Physical therapists' ways of talking about overweight and obesity: clinical implications

Jenny Setchell, Bernadette M. Watson, Micheal Gard and Liz Jones (2016) Physical therapists' ways of talking about overweight and obesity: clinical implications. Physical Therapy, 96 6: 865-875. doi:10.2522/ptj.20150286

Author Jenny Setchell
Bernadette M. Watson
Micheal Gard
Liz Jones
Title Physical therapists' ways of talking about overweight and obesity: clinical implications
Journal name Physical Therapy   Check publisher's open access policy
ISSN 0031-9023
Publication date 2016-06
Year available 2015
Sub-type Article (original research)
DOI 10.2522/ptj.20150286
Open Access Status Not Open Access
Volume 96
Issue 6
Start page 865
End page 875
Total pages 35
Place of publication Alexandria, VA, United States
Publisher American Physical Therapy Association
Collection year 2016
Language eng
Formatted abstract
Background: How people think and talk about weight is important because it can influence their behavior towards people who are overweight. One study has shown that physical therapists have negative attitudes towards people who are overweight. However, how this translates into clinical practice is not well understood. Investigating physical therapists' ways of thinking and speaking about overweight and obesity in the context of their work can provide insight into this under-researched area.

Objectives: To investigate physical therapists' ways of talking about overweight individuals, and discuss clinical implications.

Design: The study employed an interpretive qualitative design.

Methods: The research team used discourse analysis, a type of inductive qualitative methodology, to guide data collection and analysis. The data came from six focus groups of 4-6 physical therapists in Queensland, Australia who discussed weight in a physical therapy environment. Participants (n=27) represented a variety of physical therapy sub-disciplines.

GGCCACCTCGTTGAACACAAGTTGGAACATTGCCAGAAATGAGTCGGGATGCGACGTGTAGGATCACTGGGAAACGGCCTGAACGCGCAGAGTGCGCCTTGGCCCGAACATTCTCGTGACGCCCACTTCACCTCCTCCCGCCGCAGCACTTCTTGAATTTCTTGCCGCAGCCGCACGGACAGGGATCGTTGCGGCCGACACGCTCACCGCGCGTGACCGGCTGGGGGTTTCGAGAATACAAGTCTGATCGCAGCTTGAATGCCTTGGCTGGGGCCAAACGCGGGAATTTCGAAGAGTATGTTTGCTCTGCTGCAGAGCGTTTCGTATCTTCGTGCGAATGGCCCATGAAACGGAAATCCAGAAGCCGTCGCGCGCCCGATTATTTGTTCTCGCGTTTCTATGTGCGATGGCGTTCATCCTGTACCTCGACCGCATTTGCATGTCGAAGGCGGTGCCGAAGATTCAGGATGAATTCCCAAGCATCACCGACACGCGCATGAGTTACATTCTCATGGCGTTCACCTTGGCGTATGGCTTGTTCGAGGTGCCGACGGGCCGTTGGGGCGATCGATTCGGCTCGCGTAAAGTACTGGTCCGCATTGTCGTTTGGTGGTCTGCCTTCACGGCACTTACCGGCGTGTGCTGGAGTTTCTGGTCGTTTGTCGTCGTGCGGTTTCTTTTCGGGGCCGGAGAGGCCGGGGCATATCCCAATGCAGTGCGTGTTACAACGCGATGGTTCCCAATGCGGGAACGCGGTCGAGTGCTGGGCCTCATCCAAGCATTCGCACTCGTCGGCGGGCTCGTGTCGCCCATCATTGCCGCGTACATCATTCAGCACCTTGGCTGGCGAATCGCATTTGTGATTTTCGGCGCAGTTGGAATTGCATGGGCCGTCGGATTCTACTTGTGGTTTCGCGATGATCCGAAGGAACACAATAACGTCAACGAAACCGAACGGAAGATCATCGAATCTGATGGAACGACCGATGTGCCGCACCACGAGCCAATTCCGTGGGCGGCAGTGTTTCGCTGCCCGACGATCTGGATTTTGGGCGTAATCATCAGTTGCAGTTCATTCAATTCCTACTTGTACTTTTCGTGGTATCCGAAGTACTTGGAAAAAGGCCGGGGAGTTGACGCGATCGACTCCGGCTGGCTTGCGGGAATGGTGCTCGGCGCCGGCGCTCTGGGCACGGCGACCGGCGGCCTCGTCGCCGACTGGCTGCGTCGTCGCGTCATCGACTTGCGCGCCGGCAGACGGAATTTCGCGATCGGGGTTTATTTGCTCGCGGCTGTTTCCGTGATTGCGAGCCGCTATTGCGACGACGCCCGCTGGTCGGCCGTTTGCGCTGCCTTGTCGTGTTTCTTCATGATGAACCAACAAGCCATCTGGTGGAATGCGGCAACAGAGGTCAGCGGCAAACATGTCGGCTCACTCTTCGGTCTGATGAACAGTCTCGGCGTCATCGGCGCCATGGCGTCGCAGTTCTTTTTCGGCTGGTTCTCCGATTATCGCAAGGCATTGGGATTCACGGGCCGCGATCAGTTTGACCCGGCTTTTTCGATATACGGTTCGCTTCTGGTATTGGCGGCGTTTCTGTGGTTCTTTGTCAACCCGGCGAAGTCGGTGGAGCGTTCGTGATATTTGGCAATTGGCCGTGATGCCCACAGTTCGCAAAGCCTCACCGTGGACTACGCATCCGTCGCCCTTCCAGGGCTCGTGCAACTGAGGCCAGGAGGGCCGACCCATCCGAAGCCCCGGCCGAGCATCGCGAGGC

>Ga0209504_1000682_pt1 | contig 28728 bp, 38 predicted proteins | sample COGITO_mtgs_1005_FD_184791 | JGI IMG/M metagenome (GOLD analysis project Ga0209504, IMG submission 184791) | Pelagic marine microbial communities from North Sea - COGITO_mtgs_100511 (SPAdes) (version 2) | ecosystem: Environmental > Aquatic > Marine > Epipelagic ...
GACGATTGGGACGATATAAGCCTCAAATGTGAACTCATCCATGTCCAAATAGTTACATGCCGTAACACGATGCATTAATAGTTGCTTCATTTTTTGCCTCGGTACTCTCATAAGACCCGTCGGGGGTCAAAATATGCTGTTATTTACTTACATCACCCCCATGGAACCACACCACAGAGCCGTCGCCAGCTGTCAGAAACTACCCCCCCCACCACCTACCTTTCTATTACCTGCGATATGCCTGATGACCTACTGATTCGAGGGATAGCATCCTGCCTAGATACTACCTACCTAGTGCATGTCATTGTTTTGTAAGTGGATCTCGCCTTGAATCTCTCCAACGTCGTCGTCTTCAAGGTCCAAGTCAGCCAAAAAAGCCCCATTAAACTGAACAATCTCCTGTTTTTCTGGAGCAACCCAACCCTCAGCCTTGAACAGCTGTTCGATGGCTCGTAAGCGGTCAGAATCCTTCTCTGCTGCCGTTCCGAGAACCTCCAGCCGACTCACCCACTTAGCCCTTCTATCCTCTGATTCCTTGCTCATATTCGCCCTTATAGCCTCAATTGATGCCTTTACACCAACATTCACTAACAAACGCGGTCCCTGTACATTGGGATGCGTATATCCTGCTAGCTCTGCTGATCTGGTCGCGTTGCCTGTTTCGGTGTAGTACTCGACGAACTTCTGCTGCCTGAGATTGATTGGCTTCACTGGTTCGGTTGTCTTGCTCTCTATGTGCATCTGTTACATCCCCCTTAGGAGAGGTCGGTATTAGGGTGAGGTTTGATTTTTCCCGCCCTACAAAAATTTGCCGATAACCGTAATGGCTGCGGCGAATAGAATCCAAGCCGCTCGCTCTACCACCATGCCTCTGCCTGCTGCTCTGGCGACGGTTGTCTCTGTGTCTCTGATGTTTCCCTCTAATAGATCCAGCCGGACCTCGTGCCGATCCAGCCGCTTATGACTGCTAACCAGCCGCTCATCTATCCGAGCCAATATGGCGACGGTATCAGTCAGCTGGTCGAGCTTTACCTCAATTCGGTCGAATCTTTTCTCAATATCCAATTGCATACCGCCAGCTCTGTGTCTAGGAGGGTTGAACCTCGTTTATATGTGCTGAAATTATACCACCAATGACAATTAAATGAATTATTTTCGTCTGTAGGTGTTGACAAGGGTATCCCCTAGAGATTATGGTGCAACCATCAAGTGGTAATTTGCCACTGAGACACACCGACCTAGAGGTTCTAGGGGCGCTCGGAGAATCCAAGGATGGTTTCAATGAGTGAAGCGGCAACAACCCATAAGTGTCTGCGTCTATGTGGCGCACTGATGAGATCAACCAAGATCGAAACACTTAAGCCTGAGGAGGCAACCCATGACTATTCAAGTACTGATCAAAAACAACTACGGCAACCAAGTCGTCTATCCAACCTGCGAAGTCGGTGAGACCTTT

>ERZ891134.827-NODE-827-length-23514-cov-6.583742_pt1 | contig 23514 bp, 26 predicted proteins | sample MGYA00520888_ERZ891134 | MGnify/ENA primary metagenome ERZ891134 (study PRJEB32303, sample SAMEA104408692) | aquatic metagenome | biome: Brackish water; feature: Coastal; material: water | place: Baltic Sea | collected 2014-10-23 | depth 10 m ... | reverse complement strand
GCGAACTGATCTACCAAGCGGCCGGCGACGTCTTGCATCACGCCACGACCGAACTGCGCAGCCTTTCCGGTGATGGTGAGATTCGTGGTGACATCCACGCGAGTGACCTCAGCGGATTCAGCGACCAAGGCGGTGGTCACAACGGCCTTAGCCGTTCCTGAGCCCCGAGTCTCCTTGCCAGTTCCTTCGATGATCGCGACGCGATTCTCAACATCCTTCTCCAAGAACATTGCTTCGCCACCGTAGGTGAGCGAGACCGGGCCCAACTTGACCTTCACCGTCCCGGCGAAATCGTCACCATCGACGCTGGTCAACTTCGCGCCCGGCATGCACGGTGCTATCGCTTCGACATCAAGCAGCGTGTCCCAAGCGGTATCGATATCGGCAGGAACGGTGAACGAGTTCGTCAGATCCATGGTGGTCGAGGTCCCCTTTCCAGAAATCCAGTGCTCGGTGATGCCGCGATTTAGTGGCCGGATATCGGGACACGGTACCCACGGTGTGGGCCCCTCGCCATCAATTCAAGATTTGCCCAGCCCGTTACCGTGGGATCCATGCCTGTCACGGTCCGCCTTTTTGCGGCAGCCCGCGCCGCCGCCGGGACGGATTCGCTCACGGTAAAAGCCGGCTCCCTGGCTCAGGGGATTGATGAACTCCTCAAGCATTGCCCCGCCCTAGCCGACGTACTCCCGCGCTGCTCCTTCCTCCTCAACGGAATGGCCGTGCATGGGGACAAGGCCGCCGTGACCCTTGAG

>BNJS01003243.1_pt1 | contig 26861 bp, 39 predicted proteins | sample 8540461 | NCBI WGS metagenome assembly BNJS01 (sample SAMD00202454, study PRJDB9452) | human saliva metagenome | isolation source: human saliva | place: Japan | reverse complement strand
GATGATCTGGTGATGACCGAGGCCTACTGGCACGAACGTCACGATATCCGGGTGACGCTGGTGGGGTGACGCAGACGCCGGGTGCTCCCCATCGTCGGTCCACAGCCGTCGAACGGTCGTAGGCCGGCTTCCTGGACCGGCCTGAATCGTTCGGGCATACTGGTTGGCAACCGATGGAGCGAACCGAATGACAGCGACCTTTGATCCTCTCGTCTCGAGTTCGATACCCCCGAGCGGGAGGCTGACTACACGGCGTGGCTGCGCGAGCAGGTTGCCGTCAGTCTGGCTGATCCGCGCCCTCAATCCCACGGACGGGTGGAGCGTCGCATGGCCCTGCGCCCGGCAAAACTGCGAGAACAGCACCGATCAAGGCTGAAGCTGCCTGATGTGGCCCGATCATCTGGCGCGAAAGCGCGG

Results: Data analysis identified four main weight discourses (ways of thinking/speaking about weight). Participants described patients who are overweight as 1) little affected by stigma, and 2) difficult to treat. Further, participants portrayed weight as 3) having simple causes, and 4) important in physical therapy. Alternate weight discourses were less frequent in these data.

Conclusions: Results indicated some physical therapists' understandings of weight might lead to negative interactions with patients who are overweight. Findings suggest physical therapists require more nuanced understandings of: how patients who are overweight might feel in a physical therapy setting; the complexity of causes of weight; and possible benefits and disadvantages of introducing weight management discussions with patients. Therefore, education should encourage complex understandings of working with patients of all sizes including knowledge of weight stigma.
Q-Index Code C1
Q-Index Status Provisional Code
Institutional Status UQ

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Created: Wed, 09 Dec 2015, 08:44:27 EST by Sandrine Ducrot on behalf of School of Human Movement and Nutrition Sciences